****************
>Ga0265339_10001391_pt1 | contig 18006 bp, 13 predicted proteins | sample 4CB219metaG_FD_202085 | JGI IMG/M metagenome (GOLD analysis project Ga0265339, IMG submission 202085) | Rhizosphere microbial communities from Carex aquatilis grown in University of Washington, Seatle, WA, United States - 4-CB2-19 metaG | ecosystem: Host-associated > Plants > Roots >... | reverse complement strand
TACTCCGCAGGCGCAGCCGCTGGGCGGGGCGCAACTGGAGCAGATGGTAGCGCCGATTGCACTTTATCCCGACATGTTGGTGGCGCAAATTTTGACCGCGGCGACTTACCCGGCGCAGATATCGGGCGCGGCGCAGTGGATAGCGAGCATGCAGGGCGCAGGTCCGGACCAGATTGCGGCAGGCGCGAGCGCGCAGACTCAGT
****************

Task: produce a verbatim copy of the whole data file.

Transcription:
>Ga0265339_10001391_pt1 | contig 18006 bp, 13 predicted proteins | sample 4CB219metaG_FD_202085 | JGI IMG/M metagenome (GOLD analysis project Ga0265339, IMG submission 202085) | Rhizosphere microbial communities from Carex aquatilis grown in University of Washington, Seatle, WA, United States - 4-CB2-19 metaG | ecosystem: Host-associated > Plants > Roots >... | reverse complement strand
TACTCCGCAGGCGCAGCCGCTGGGCGGGGCGCAACTGGAGCAGATGGTAGCGCCGATTGCACTTTATCCCGACATGTTGGTGGCGCAAATTTTGACCGCGGCGACTTACCCGGCGCAGATATCGGGCGCGGCGCAGTGGATAGCGAGCATGCAGGGCGCAGGTCCGGACCAGATTGCGGCAGGCGCGAGCGCGCAGACTCAGT